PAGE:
Porthill House

Porthill House is the large white Georgian building that sits high on your left as you travel from Bideford to Northam. It’s views south reach well into Dartmoor beyond Tavistock. From approximately 1835 Porthill House was the home of Admiral William Abraham Keats until his death aged seventy-nine on the 2nd of May, 1874. William Abraham Keats was the nephew of Admiral Sir Richard Goodwin Keats, G.C.B who was regarded by Nelson as the finest seaman in the Royal Navy. William’s appearance is unknown but visitors to Hartland Abbey can see the portrait of five admirals including his famous uncle. William, aged ten, entered the Royal Navy on the 30th September 1805 as a First Class Volunteer aboard his uncle’s ship SUPERB 74 flying the flag of Admiral Sir John Thomas Duckworth.

William’s first action at sea was off San Domingo on the 6th of February, 1806. Thereafter he was involved in the expedition to Copenhagen in 1807 and the embarkation of Spanish troops under the command of the Marquis de la Romana from Nyeborg. Nyeborg became known as Funen or Fuhnen but is now referred to by its Danish name Fyn. Fyn is the second largest of the Danish islands. Until July, 1813 William served as a Midshipman aboard the PUISSANT 74, the MILFORD 74, HIBERNIA 120 and CALEDONIA 120 on the Home, Cadiz and Mediterranean stations. Whilst aboard Hibernia she flew the flag of Rear-Admiral Jeats and on the Caledonia that of Sir Edward Pellew latterly Lord Exeter In August 1813 William became Acting-Lieutenant of the sloop PARTRIDGE, originally of sixteen guns increased to twenty-six. William served under the command of Captain John Miller Adye until October, 1814. From the 23rd March, 1815 William was Flag-Lieutenant to his uncle Sir Richard Goodwin Keats on the Newfoundland station in the Fourth-rate two deck SALISBURY 50.

He was also employed aboard the ALBION 74 flag-ship of Sir Charles Rowley at Sheerness. On the 17th of April, 1816 William was promoted Commander. William’s first command was of the ten gun CHEROKEE on the Leith and Cork stations. Cherokee of ninety tons was twenty feet shorter than the Kathleen and May and drew four feet less water. Crewed by seventy-five men she was one of the largest class of sailing battle ships ever built. Promotion to Captain came on the 27th of March, 1826. Cherokee was William’s one and only command she was paid off and sold in 1828.

On April 10th, 1833 William married Catherine-Jane Pitman, eldest daughter of James Pitman of Dunchideock House, Devon. Unfortunately a few weeks after their marriage Catherine-Jane was drowned when the boat in which she was travelling overturned. On the 6th of July, 1835 William married Augusta Maria the daughter of Giles King Lyford of Winchester. It was probably about this time the happy couple took up residence at Porthill House. They had one child William Rockfort Keats who died of tuberculosis on the 1st of September, 1872 aged thirty-five. Augusta Maria died of apoplexy whilst visiting friends at Princes Risborough on the 30th July, 1867 aged fifty-one. Sometime before 1844 William amused himself by having a raised bank constructed at Port Hill House so that he might semaphore to a friend living at Cross House, Little Torrington. Although the distance is approximately nine miles the distance is not unusual, most signal stations were ten miles apart, watch was kept between them by telescope. These telescopes or ‘glasses’ were of the ‘ten mile’ variety made and sold by Dollonds for two shilling and sixpence. Simple test messages could be sent from the Admiralty in London to Plymouth in three minutes.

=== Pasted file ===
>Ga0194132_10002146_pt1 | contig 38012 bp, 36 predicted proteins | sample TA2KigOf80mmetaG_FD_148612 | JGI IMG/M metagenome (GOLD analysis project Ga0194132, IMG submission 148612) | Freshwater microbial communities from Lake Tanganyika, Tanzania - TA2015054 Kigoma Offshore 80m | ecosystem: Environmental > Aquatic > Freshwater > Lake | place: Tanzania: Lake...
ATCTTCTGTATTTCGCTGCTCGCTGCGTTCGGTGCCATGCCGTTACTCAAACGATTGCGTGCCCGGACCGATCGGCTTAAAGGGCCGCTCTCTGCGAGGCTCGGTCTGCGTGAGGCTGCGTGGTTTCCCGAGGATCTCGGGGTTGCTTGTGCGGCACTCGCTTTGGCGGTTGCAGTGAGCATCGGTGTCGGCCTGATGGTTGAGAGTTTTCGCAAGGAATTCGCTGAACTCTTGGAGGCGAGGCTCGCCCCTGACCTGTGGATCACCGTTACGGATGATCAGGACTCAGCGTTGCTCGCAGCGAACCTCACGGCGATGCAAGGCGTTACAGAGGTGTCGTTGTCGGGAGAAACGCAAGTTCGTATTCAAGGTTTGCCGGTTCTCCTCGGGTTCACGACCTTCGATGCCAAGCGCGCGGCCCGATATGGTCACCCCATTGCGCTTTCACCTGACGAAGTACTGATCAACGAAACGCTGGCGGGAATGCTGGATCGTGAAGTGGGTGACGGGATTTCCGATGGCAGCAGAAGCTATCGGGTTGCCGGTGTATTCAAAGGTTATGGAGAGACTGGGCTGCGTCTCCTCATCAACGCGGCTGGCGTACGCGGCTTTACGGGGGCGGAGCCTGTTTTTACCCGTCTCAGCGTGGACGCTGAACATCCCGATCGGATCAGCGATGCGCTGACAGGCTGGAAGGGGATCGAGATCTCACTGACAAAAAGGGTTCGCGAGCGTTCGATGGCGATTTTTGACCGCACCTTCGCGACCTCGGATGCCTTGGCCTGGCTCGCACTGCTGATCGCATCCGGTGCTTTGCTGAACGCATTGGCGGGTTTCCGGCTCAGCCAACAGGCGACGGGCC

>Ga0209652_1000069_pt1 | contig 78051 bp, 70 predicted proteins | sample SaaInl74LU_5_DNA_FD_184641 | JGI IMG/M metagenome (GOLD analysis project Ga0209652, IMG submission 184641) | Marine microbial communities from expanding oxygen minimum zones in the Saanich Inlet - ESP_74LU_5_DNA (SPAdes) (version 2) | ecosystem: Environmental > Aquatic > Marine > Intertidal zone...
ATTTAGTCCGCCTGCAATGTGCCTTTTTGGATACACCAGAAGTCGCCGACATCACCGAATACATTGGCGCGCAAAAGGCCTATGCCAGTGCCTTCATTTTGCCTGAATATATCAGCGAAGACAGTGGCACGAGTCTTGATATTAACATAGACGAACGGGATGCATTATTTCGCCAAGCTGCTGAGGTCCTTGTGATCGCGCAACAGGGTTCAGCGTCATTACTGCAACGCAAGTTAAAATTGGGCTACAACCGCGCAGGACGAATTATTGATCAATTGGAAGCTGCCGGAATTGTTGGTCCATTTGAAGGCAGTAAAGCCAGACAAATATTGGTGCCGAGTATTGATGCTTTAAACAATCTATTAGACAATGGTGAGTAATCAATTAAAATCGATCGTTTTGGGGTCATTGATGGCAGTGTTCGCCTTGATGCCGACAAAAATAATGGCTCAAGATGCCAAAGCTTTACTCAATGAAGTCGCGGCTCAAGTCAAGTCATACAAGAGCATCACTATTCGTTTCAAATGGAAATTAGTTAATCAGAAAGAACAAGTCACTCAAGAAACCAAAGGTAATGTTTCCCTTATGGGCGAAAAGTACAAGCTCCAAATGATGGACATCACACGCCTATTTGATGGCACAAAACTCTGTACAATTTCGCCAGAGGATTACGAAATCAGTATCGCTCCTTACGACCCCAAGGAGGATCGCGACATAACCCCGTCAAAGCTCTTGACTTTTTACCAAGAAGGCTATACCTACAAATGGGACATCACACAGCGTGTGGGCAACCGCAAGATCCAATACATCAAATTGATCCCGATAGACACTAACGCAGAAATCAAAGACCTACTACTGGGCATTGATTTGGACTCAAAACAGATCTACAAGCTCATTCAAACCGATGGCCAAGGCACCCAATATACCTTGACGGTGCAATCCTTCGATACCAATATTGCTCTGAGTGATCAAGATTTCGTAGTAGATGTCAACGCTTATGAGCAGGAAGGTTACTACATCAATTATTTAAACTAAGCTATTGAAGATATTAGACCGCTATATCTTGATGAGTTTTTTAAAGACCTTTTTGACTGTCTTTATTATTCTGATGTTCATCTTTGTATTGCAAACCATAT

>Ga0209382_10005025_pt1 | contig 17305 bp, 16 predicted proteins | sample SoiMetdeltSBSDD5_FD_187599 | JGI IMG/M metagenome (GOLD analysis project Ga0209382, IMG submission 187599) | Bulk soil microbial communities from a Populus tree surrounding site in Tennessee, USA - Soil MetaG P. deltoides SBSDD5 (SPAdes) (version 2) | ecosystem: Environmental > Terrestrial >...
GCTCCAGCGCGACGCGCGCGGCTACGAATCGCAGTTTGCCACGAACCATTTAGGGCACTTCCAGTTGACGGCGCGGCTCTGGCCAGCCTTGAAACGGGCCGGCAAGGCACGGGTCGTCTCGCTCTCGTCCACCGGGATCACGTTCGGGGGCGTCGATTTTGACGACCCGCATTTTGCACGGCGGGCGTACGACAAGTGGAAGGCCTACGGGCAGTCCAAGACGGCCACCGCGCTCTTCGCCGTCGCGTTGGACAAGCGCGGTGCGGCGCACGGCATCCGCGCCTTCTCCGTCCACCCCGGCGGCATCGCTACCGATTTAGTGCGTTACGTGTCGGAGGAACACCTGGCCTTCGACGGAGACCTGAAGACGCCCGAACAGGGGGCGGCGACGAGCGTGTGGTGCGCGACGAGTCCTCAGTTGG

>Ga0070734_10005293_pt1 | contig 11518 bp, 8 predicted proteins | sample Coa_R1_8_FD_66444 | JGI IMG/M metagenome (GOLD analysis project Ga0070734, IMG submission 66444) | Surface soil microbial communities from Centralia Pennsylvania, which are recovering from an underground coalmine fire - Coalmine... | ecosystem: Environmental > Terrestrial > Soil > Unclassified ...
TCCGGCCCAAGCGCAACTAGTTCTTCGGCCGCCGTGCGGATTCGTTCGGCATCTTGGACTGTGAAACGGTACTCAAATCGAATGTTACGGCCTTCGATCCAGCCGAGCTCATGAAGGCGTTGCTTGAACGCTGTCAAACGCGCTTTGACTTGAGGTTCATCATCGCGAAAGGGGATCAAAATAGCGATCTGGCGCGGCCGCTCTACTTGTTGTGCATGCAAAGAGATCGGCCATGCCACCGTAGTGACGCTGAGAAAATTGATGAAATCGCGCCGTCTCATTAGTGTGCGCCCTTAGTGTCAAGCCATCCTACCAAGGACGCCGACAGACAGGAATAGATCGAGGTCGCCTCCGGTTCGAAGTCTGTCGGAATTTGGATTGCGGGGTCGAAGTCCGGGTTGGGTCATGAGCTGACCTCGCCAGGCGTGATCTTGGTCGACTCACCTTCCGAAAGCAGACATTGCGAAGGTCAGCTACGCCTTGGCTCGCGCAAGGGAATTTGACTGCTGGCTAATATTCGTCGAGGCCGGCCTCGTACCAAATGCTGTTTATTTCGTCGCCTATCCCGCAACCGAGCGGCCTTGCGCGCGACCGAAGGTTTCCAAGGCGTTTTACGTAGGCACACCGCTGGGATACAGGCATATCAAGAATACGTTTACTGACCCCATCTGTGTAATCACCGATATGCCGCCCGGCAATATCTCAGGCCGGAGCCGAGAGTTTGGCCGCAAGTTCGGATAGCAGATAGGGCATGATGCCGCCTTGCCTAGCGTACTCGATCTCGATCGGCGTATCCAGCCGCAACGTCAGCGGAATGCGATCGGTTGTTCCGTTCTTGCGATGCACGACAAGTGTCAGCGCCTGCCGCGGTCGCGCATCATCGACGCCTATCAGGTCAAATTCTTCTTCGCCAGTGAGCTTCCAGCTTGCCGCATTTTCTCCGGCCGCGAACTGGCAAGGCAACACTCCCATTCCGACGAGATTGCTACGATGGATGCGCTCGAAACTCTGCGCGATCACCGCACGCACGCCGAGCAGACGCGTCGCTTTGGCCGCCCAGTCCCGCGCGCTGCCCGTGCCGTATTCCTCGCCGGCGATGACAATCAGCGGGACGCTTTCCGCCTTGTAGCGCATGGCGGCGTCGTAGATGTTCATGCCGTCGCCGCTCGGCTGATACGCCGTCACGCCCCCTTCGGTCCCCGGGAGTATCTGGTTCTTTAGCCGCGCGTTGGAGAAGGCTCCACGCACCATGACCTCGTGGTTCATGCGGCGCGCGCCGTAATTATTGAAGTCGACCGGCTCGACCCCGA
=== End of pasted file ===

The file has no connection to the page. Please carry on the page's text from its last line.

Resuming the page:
However, there is a mystery that perhaps one of our readers can solve. A Thomas Stephens entered the Royal Navy College Portsmouth on the 4th of September, 1823. At that time Cross House was owned by a Mrs. Stephens. Latterly a Lieutenant, Thomas Stephens served aboard AURORA, FORTE, LORD WELLINGTON, VICTORY, FAVORITE, PLUTO, BRISK, MELVILLE and CHAMPION. He came ashore in 1838 and was never employed again but that was not unusual. However, according to Naval Records, Lieutenant Thomas Stephens died in Barnstaple on the 27th of December, 1844. His death is a mystery, Barnstaple’s Registrar has no record of it nor is there an account or reference to it in the local newspapers? Can any reader give an explanation?